Good evening Mr. & Mrs. Catholic, and all you other Christians at sea. We interupt this blog with this news flash. As fate would have it, right on the heels of our review of Oz The Great And Powerful, the fine folks at Aleteia have also requested we take a gander at Steve Carell’s latest effort, The Incredible Burt Wonderstone. Moviegoers haven’t seen this sort of magical mini-trend since 2006 when they were pummeled with the one-two punch of The Illusionist and The Prestige. Of course, this year’s presentation of prestidigitation isn’t quite as angsty as the previous go around, but still, if you like magicians, it’s not a bad time to be a ticket buyer.
But if the recent spate of pseudo-mystic movies hasn’t brought enough magic into your life, then not to worry because apparently there’s another place where you can catch a magician at work… your local church. That’s right, ladies and gentlemen, according to world renowned illusionist David Copperfield, there’s one name that towers above the rest when it comes to magic craft, one man who rises above the great, the powerful, and the incredible, one man who is the greatest magician of all time, and that man is… Jesus Christ.
To be fair, the clip from TMZ provides no real context, showing nothing more than Copperfield spouting off a quick answer to some bothersome reporter. From only that brief exchange, there’s no way of telling if he’s being serious or snarky, or perhaps even a little bit of both. But it wouldn’t be unreasonable to suspect Copperfield believes what he’s saying because the notion that Jesus was simply a really good stage magician with delusions of grandeur goes back a long, long way.
The accusation seems to have first appeared in print during the 2nd century when Greek philosopher Celsus published his book On the True Doctrine: A Discourse Against the Christians. In a treatise worthy (if that’s the proper word) of Richard Dawkins, Celsus insinuated, among other things, that an adulteress Mary gave birth to Jesus illegitimately and then raised him in Egypt where he picked up the magic tricks he would later use to befuddle the poor and stupid into believing he was a god. The early church father Origen of Alexandria was so unimpressed with these arguments that he wrote Contra Celsum, a work Professor Henry Chadwick describes as “the culmination of the whole apologetic movement of the second and third centuries.” In this book, Origen systematically demolished Celsus’ arguments, pointing out some obvious inconsistencies such as the fact that your average magician doesn’t typically cure the sick or come back from the dead.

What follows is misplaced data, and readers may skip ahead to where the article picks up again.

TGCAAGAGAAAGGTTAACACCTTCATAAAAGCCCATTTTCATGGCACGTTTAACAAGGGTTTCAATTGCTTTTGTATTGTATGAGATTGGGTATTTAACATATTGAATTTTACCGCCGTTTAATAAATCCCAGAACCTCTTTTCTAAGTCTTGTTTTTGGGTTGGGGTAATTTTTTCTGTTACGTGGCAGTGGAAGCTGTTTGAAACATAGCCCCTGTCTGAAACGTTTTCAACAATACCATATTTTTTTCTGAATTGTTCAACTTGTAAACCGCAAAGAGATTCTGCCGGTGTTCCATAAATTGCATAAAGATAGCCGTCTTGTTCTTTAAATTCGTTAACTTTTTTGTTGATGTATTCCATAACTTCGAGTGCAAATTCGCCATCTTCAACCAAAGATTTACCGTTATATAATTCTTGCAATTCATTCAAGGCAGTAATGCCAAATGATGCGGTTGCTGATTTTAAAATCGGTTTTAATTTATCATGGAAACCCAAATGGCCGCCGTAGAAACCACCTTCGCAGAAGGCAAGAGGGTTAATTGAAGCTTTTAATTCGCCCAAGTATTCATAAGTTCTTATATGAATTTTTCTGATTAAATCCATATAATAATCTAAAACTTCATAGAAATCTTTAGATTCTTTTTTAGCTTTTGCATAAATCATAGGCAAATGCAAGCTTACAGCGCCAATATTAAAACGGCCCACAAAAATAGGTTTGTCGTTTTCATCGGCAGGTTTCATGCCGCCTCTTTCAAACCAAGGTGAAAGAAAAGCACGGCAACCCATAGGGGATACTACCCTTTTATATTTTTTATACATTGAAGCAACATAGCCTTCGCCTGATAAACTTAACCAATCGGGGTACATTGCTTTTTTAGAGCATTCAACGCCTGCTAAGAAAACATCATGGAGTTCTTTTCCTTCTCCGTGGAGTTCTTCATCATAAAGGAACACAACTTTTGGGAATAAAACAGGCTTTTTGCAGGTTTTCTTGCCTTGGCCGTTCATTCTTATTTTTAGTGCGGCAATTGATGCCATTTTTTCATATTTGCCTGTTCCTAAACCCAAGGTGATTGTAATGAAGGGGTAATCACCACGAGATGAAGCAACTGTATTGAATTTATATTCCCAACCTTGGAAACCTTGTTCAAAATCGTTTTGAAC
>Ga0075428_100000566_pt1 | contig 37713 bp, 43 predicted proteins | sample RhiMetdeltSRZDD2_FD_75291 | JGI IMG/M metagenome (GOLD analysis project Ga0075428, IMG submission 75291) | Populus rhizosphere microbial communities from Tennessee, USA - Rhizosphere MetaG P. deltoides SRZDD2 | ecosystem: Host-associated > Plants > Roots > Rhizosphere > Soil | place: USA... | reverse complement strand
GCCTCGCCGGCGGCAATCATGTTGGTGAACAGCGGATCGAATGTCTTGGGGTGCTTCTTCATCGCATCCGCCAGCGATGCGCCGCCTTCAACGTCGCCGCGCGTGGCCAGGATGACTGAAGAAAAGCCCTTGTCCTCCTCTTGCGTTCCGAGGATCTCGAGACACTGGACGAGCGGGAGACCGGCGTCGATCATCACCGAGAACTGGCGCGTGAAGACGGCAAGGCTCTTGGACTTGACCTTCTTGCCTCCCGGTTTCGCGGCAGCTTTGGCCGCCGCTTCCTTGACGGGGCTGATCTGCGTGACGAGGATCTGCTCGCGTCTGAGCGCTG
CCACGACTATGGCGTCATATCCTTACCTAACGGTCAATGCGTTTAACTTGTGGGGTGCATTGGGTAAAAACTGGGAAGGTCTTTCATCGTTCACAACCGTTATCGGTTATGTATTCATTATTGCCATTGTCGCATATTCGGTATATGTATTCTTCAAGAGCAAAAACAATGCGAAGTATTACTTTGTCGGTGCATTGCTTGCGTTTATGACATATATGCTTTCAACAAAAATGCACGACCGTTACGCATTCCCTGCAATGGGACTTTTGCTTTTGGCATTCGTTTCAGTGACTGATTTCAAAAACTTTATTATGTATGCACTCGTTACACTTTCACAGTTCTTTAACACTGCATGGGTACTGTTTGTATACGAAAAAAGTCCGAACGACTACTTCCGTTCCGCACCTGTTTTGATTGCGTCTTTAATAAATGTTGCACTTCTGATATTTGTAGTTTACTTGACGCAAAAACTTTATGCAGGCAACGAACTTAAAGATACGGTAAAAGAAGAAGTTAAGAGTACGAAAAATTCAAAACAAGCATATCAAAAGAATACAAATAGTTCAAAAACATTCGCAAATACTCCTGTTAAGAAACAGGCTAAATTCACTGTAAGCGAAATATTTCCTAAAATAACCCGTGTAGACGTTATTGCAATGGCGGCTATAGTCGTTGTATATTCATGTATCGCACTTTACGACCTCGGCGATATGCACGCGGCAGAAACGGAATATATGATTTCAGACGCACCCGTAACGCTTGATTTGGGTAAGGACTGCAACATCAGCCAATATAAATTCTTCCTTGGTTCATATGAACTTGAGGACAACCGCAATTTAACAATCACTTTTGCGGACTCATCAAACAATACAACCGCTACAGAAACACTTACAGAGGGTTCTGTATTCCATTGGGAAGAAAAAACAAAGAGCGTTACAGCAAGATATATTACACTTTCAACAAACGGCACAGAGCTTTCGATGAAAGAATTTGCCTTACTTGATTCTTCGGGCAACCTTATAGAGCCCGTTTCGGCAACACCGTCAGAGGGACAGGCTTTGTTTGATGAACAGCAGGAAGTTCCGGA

But as Origen was quick to add, the “tricks” performed by Jesus weren’t just designed to prove his superiority over others. “There would indeed be a resemblance between them” Origen wrote, “if Jesus, like the dealers in magical arts, had performed His works only for show; but now there is not a single juggler who, by means of his proceedings, invites his spectators to reform their manners, or trains those to the fear of God who are amazed at what they see, nor who tries to persuade them so to live as men who are to be justified by God. And jugglers do none of these things, because they have neither the power nor the will, nor any desire to busy themselves about the reformation of men, inasmuch as their own lives are full of the grossest and most notorious sins. But how should not He who, by the miracles which He did, induced those who beheld the excellent results to undertake the reformation of their characters, manifest Himself not only to His genuine disciples, but also to others, as a pattern of most virtuous life, in order that His disciples might devote themselves to the work of instructing men in the will of God, and that the others, after being more fully instructed by His word and character than by His miracles, as to how they were to direct their lives, might in all their conduct have a constant reference to the good pleasure of the universal God? And if such were the life of Jesus, how could any one with reason compare Him with the sect of impostors, and not, on the contrary, believe, according to the promise, that He was God, who appeared in human form to do good to our race?”
In short, miracles are indeed spectacular, but unlike with ordinary stage magicians, the important question one should ask of Jesus and the wonders he performed is not really how did he do that… but why. Of course, be it Celsus or Dawkins or even Copperfield, the skeptics don’t seem to be in too much of a hurry to ask that question. Maybe they don’t want to hear the answer.
And with that, we return you to your regularly scheduled blog, signing off as is our custom with the immortal words of the great Les Nessman. Good evening, and may the good news be yours.
Just finished yesterday reading the new book “The Christus Experiment” written by Rod Bennett, author of books on the Early Church Fathers. There's a review of it here: http://www.splendoroftruth.com/curtjester/2013/01/the-christus-experiment/
As the Curt Jester rightly says, "The title sounds like one of those B-movies on the SyFy channel on Saturday nights." What reminded me of this in your post was the magician aspect. It's clear that the experimenters were expecting Jesus as an ordinary schmo caught up in a movement, or some sort of trickster. Their "experts" were mostly non-believers. I loved the Episcopalian Bishop character who authored the book "Christianity Without Christ". The humor is mostly gentle rather than in-your-face and was a joy to read.
Origen with my coffee--yay!!!
Rocket, thanks for the heads up. It turns out the book is free (my favorite price) for Amazon Prime members, so I'll be downloading it shortly.
Xena, I know, right? We're such Catholic geeks around here.
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